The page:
There's also a pile of questions relating to how 2011 will unfold based on the rules once the labor situation is settled. And the whole problem of everyone else in the NFC South being potentially dominant or at least pretty good ... primarily because of quarterback play. And thus, we see the Panthers problem: they need a franchise quarterback. Andrew Luck's decision to return to school put a big crimp in the plans for the No. 1 overall pick, and Cam Newton's been penciled in at this point by basically anyone.  

Even if he is the pick, the Panthers can't negotiate with him, so who knows at this point? There's ample argument for why Carolina should take a cornerback, a defensive tackle, trade the top pick, or just roll the dice with Newton.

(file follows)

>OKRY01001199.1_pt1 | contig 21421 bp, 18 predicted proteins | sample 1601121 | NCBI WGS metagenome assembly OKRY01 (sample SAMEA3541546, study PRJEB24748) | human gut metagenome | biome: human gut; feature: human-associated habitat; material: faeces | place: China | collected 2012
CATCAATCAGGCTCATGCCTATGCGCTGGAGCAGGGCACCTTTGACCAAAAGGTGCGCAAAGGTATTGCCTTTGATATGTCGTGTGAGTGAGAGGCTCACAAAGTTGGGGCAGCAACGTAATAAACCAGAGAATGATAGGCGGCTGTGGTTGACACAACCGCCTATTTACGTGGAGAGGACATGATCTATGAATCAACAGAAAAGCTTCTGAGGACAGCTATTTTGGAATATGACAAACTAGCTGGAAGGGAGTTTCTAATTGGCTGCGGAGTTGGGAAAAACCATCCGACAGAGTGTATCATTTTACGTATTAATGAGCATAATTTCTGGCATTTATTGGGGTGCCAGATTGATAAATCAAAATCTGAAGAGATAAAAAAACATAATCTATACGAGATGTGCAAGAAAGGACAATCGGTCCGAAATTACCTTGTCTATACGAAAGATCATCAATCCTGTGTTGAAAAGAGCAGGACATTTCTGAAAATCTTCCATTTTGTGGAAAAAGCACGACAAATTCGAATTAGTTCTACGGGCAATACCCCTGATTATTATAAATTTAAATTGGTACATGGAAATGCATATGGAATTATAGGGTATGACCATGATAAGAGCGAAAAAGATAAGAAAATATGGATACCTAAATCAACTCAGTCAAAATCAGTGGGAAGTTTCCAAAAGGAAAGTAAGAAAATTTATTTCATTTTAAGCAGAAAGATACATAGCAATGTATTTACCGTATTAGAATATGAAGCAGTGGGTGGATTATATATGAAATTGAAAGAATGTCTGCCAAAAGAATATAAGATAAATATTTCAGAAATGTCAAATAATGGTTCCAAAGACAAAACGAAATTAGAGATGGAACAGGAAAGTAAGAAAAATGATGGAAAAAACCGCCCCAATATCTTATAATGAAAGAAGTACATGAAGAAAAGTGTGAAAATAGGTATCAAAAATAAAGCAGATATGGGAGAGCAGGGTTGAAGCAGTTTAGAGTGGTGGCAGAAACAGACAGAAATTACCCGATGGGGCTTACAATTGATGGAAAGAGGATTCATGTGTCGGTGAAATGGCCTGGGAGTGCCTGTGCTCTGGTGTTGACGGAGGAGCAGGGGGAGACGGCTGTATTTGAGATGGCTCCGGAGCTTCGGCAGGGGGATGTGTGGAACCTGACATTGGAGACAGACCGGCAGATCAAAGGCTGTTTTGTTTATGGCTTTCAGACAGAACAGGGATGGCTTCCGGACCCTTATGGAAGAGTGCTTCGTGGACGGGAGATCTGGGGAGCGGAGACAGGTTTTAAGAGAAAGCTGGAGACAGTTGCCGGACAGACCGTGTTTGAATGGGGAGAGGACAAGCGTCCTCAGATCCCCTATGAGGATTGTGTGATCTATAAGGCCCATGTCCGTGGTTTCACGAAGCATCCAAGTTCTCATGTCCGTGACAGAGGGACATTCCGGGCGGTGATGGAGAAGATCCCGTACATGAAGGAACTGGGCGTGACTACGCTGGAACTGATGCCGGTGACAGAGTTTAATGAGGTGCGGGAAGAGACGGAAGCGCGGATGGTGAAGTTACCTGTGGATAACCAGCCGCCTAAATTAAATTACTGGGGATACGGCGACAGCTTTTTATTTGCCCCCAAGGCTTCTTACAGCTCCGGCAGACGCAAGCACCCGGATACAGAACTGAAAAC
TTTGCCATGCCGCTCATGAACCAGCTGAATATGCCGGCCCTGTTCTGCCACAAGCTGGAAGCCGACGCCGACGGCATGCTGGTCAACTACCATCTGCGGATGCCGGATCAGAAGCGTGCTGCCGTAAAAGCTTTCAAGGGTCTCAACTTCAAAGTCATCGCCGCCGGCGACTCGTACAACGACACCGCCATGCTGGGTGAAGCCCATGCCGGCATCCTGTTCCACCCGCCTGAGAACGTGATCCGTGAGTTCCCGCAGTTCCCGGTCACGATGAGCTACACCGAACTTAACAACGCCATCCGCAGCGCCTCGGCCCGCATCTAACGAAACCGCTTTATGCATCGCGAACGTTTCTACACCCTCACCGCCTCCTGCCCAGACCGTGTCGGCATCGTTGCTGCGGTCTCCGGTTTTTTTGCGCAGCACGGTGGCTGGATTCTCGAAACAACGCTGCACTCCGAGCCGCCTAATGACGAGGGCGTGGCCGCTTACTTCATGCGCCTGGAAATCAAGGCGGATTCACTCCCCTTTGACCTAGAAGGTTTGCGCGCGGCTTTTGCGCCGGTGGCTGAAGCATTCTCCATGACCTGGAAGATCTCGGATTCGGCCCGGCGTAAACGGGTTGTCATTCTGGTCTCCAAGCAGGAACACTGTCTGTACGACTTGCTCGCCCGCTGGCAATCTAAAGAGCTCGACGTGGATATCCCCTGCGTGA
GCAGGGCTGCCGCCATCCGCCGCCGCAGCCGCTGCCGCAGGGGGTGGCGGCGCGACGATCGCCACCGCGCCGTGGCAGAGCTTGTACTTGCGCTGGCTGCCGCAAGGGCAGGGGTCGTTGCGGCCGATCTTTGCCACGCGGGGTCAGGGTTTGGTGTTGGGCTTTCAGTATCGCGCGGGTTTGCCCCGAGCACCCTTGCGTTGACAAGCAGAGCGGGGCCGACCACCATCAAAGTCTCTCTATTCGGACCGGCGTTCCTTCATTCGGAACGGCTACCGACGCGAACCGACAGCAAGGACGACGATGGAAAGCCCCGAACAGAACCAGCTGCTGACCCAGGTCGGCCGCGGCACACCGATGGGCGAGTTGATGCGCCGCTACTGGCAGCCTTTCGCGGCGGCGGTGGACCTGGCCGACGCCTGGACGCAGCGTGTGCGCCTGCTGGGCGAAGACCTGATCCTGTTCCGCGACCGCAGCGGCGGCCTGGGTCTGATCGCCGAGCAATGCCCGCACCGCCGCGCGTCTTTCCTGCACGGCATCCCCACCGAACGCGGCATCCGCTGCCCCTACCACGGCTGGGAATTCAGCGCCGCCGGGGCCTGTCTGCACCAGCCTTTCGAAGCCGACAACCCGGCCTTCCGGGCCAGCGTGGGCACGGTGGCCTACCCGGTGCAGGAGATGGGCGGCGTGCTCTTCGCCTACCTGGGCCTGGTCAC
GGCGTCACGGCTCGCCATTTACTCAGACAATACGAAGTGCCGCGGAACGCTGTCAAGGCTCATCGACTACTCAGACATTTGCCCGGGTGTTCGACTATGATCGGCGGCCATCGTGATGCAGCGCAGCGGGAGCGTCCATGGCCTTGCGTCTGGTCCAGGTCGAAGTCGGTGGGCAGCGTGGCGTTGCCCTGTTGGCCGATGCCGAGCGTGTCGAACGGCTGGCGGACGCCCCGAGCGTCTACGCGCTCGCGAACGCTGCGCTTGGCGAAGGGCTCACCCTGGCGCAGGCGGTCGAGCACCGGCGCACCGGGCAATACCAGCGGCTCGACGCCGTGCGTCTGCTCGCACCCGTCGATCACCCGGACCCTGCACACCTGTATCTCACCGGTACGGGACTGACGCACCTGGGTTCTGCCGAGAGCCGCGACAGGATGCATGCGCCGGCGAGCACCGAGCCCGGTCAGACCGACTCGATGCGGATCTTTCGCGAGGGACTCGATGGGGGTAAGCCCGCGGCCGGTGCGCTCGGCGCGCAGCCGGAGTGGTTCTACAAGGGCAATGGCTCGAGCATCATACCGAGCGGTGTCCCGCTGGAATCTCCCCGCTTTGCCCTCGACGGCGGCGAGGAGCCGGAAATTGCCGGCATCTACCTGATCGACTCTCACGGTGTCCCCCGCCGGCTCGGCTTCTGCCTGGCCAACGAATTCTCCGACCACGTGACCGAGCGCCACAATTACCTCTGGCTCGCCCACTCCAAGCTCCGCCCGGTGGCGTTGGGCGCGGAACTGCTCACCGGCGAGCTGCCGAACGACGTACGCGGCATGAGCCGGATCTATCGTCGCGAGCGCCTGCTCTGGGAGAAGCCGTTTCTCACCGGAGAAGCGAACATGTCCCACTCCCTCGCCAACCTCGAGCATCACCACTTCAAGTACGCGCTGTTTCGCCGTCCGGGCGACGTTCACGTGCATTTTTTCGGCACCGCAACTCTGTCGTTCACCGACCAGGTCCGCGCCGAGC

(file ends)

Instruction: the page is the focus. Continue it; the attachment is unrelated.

Defensive Tackle, Quarterback

The odd things about Carolina's roster is that in 2010, they had the talent to succeed. Injuries (Jeff Otah and Thomas Davis most notably), poor play (Matt Moore and Jimmy Clausen most notably) and an awkward coaching situation changed things dramatically and the team unraveled. It became pretty clear, though, that even with a talented offensive line and two superb running backs in Jonathan Stewart and DeAngelo Williams, you can't run the ball if no one respects your passing game.

Can Newton fix that passing game? Is his upside worth passing on a very-much-needed defensive tackle like Marcell Dareus out of Alabama? Does it even matter if Newton can be Tim Tebow 2.0 and sell a pile of jerseys while making the Panthers nationally relevant, at least for a season?

It seems clear that Newton's going to either be a total home run, though not likely right away, or an absolute, unmitigated disaster. There might be an in-between area, but given the hype surrounding the potential No.1-overall pick, it's hard to imagine Newton settling into something that's just "average."